Please, if you have the urge to use “gotten” when writing and speaking, consider the many other options available to you.
While born and raised in the Midwest of the United States, I tend to prefer good old formal-style British English. No—I don’t speak with a pseudo-accent of the “Queen’s English” like Madonna or Gwyneth, nor do I act pretentious. Perhaps it is because my parents emigrated from The Netherlands, but I do stick to a more traditional style; often the Oxford Guide to Style or Hart’s Rules. (Long live the Oxford comma!)
Present Past (American) Past (British) Past Participle (English) Past Participle (British)
get got got gotten got
The only time I will use this word without cringing is when in uber-mother mode, asking one of my children:
“What has gotten into you?”
I know there are many proper uses of the past participle of “got”, but “gotten” sounds terrible to me.
“I’ve gotten excited about the poetry class.”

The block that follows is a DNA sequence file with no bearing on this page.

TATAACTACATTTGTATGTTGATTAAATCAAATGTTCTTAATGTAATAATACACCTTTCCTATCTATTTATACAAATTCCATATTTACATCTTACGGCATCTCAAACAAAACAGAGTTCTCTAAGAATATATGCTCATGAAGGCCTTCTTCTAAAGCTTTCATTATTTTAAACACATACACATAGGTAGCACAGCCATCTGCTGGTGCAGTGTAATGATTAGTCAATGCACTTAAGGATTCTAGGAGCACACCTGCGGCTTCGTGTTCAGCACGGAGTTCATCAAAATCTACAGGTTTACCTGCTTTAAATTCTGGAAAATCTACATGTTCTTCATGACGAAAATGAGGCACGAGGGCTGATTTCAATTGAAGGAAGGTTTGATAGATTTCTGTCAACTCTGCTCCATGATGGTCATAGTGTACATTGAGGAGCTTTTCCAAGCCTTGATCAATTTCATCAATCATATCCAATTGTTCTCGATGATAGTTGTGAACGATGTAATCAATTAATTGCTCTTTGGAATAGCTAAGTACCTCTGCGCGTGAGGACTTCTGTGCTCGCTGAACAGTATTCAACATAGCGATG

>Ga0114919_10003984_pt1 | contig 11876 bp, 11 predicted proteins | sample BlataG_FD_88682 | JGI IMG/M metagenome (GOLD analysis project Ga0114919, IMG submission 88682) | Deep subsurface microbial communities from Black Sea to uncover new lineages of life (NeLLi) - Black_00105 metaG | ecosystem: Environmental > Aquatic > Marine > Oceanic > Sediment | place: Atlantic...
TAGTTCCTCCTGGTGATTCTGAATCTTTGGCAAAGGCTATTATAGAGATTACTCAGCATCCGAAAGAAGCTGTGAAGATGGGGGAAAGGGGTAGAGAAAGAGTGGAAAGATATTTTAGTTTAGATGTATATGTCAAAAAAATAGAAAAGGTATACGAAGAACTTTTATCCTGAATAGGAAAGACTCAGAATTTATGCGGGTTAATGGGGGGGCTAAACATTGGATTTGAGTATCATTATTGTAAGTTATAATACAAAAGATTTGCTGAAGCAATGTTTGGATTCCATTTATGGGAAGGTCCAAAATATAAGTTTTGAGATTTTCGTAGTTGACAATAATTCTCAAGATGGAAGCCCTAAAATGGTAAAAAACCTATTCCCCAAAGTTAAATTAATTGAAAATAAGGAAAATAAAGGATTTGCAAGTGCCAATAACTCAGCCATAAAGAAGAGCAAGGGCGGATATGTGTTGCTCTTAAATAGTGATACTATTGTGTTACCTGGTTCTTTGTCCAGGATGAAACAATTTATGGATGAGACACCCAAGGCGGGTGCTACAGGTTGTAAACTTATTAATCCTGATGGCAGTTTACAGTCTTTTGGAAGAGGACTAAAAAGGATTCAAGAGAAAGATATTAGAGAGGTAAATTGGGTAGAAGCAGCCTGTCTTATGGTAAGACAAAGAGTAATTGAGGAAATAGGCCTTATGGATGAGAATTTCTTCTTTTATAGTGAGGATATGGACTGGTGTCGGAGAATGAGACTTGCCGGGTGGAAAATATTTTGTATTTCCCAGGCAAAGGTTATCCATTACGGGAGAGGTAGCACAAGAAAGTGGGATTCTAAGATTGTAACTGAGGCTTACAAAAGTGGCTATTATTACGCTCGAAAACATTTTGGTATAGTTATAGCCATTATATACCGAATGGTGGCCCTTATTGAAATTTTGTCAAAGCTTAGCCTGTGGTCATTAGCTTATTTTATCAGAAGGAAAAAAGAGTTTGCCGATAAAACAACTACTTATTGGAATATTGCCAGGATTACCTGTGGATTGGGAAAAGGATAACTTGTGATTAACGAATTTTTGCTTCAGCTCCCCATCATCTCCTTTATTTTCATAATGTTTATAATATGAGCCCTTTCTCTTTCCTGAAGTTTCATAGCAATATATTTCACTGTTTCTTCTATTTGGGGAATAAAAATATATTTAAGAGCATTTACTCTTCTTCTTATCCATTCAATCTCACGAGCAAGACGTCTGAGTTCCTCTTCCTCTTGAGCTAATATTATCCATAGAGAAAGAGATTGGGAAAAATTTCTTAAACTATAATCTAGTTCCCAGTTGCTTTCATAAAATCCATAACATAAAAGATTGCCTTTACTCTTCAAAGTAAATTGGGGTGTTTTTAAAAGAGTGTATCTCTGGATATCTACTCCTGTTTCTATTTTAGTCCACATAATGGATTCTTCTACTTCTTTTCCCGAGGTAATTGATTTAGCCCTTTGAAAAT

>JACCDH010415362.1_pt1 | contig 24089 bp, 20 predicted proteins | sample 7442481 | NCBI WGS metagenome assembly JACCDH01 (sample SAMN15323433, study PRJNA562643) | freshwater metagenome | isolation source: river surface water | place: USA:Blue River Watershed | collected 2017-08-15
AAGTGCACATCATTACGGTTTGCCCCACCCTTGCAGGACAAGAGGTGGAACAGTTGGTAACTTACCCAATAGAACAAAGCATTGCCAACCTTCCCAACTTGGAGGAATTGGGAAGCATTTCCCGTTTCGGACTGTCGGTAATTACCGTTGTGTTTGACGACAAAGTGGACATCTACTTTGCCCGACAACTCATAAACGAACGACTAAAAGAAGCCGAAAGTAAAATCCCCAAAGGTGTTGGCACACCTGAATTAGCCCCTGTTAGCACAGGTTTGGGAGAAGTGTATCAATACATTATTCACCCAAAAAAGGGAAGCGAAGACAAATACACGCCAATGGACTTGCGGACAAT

This is correct. This is ugly.
Instead: “I’ve become excited…” is far more concise and pleasing to the ear.
“We’ve gotten kittens!”
Again, correct. But when I heard my son say this to his cousins, I cringed.
Instead: “We adopted kittens!” Or even just: “We got kittens.”
“And I would have gotten away with it too, if it weren’t for you meddling kids!”
This is correct, but it would be simpler to say: “I would have got away with it…”
Better still, and prettier: “I would have succeeded were it not for you meddling kids!”
Some more examples:
Future: “I have got to go to the grocery store.” (Emphasising a dire need.)
Future: “I have to go to the grocery store.” (Not quite so urgent.)
Past Participle: “I have gotten groceries.” (The ugly version.)
Instead, keep it simple: “I got groceries.” (Which means you gathered and purchased items from the grocer.)
My favorite cringe-worthy example:
“Oh, Fred, look. She’s gotten her boobies.” (First 45 seconds.)